Spotify is an influential service for artists to make their songs reach more people. If a large set of people stream their songs repeatedly, the artist and the record label gets more money.
Last night, the streaming company announced a tool that allows artists to get more ‘reach’ in exchange for lower royalty rates. Spotify says artists or record labels can choose the songs they want to promote:
In this new experiment, artists and labels can identify music that’s a priority for them, and our system will add that signal to the algorithm that determines personalized listening sessions. This allows our algorithms to account for what’s important to the artist—perhaps a song they’re particularly excited about, an album anniversary they’re celebrating, a viral cultural moment they’re experiencing, or other factors they care about.
The streaming company will boost these songs in relevant automatically generated radios. It said that if more people are listening to these songs, it’ll keep boosting them, otherwise they’ll be pulled back from the promotion. At the moment, it’s not clear what Spotify considers as success, and on what basis it’ll keep the promotion running.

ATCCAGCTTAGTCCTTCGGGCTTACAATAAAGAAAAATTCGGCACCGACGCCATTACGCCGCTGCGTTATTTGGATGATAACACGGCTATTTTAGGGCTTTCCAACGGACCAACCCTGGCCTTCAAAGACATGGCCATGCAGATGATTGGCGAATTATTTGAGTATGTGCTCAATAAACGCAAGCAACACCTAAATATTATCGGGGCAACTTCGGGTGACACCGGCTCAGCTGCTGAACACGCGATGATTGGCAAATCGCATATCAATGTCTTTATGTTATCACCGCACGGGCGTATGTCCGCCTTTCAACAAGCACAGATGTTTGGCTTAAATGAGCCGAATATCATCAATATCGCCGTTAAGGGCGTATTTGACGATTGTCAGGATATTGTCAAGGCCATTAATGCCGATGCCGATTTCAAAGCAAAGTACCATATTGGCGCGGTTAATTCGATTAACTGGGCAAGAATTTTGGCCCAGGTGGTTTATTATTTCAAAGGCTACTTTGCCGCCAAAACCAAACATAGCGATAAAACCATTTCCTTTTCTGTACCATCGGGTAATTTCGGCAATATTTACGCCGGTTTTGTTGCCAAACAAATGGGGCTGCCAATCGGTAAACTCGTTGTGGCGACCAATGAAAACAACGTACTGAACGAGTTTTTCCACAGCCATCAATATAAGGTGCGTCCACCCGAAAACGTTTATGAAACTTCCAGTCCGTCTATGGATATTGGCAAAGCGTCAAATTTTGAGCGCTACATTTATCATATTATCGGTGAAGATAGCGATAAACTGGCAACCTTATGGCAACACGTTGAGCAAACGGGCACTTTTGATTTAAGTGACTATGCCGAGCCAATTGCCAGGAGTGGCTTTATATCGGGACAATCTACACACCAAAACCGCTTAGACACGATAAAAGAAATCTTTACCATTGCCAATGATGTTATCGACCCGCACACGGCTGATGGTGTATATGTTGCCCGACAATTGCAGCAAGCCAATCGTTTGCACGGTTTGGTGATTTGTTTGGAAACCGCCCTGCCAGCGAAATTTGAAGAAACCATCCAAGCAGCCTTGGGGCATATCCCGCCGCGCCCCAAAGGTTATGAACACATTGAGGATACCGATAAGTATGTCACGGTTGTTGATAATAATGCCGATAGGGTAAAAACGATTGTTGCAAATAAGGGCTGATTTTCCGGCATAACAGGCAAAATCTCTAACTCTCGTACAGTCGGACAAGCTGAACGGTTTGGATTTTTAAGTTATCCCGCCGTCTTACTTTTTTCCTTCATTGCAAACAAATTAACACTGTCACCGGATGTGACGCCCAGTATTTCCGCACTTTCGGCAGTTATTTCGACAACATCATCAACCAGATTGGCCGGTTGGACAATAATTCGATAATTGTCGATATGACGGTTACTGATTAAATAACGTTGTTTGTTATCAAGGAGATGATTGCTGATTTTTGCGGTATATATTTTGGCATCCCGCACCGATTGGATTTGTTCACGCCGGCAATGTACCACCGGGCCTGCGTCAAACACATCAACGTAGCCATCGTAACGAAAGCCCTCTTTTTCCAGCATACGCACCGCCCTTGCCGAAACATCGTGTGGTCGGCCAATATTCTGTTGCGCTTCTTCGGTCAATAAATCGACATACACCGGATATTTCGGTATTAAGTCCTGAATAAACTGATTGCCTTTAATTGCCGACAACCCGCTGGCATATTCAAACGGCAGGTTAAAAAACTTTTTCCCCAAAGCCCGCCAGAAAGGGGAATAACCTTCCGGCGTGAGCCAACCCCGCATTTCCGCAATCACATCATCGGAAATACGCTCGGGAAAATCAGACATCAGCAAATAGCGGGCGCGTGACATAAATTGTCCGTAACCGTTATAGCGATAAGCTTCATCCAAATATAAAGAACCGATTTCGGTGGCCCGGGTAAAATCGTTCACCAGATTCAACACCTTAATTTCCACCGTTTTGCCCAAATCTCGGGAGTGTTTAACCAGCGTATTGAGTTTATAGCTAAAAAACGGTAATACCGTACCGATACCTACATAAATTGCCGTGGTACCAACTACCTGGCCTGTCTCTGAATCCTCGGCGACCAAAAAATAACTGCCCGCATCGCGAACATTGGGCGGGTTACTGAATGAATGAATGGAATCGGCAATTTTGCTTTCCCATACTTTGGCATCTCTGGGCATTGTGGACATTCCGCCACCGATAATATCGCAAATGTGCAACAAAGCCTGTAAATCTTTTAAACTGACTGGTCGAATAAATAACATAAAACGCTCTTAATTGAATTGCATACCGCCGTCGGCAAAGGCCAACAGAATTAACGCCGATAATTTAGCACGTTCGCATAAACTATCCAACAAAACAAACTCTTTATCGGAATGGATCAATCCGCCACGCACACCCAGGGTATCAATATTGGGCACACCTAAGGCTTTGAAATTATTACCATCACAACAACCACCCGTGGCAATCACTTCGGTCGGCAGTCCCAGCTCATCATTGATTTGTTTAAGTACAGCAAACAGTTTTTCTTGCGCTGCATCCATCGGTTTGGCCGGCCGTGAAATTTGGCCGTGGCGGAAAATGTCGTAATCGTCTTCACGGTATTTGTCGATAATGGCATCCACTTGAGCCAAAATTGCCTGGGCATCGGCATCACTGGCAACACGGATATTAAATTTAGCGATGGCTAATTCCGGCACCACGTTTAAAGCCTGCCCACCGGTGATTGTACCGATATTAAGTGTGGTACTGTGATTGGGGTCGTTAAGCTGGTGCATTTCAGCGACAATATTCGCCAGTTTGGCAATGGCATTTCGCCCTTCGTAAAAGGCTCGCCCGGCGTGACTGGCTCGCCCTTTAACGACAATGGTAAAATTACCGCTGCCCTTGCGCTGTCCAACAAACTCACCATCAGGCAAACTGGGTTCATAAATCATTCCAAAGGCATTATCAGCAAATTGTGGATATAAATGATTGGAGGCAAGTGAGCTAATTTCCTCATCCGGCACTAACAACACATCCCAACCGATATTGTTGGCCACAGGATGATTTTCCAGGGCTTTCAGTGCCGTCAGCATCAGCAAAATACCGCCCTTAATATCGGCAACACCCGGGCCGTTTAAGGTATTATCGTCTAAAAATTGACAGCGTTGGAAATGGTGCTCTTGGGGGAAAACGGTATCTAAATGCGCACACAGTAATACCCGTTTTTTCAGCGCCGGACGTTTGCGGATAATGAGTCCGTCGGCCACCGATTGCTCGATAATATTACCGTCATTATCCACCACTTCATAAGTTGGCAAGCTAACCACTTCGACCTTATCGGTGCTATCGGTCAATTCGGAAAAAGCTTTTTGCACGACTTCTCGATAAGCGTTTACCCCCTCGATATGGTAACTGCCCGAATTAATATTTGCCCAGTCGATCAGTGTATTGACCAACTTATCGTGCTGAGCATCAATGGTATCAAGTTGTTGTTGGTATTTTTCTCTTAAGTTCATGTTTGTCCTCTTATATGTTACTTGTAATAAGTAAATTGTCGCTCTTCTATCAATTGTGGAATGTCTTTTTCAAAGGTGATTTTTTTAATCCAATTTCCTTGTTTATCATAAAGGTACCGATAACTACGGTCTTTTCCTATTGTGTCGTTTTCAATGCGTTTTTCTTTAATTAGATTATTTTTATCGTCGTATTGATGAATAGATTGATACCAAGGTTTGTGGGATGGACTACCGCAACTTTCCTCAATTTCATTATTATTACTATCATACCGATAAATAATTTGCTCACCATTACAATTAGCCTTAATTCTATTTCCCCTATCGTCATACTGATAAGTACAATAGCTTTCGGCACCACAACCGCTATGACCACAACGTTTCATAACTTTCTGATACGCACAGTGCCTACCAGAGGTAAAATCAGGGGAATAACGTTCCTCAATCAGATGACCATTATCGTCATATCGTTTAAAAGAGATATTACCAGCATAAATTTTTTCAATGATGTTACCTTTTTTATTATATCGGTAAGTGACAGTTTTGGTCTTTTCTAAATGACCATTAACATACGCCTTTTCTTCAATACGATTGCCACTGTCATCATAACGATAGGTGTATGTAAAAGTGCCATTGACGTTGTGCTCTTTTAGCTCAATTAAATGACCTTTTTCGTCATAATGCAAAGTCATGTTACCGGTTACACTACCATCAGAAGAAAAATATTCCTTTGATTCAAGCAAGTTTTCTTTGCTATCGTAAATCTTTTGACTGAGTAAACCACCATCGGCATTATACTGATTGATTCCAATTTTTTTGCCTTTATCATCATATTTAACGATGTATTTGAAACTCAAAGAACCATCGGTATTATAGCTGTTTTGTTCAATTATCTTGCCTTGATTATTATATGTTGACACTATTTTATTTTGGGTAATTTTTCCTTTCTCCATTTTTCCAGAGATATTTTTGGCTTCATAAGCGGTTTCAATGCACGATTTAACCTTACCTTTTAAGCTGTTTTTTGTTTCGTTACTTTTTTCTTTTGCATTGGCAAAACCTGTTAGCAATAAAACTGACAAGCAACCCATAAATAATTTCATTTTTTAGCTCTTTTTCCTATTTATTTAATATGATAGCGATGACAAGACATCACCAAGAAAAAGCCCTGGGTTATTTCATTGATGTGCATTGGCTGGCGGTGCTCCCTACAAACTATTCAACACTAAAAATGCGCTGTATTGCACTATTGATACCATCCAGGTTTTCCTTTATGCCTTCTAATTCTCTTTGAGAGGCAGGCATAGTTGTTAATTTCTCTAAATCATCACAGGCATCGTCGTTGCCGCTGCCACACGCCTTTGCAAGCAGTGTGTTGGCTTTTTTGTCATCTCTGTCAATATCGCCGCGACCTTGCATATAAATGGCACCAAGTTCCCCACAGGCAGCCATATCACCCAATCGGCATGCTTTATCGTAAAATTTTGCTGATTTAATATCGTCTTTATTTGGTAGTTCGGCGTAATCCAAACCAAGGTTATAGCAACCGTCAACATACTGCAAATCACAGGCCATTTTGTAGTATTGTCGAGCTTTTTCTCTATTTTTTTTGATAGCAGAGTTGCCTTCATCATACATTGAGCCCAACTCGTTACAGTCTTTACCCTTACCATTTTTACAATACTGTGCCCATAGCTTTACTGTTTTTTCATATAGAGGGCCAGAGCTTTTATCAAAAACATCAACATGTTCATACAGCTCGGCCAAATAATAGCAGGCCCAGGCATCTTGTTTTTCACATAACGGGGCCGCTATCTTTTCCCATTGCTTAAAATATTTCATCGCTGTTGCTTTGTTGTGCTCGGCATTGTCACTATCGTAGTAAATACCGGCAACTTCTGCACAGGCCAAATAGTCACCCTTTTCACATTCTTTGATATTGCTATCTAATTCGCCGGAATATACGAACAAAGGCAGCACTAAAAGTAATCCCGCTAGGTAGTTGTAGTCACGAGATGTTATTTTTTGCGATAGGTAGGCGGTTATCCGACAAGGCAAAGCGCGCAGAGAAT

Spotify said that while record labels won’t need to provide a budget like a traditional promotion campaign but would rather “agree to be paid a promotional recording royalty rate.” In simpler words, less money per stream.
In an interview with Music Ally, Spotify’s product marketing lead, Charleton Lamb, said that this doesn’t mean fewer royalties, and labels can get positive returns if a track performs well.
Some artists and industry executives are not happy with this development, and they made it apparent on Twitter.
Just say y’all hate artists https://t.co/JjhpTMxRuj
— Rob Markman 💭 (@RobMarkman) November 2, 2020
😂🤣😂🤣 oh old industry model…. https://t.co/95JU1sgYDK
— Fire Him (@questlove) November 2, 2020
Spotify doesn’t reveal what it pays per stream but different reports reveal that the payout is between $0.0033 and $0.0047. So, for an artist to earn substantially, their songs have to be streamed thousands of times over.
Now, these promotional rates might be suitable for popular artists who already have money, and want to promote a song for a few days. But for up and coming folks, a lower rate can only be substantiated if they get popular through this mechanism and get more live gigs or other means to earn money.
Last week, a union of independent artists wrote an open letter to the company demanding at least 1% earnings per stream.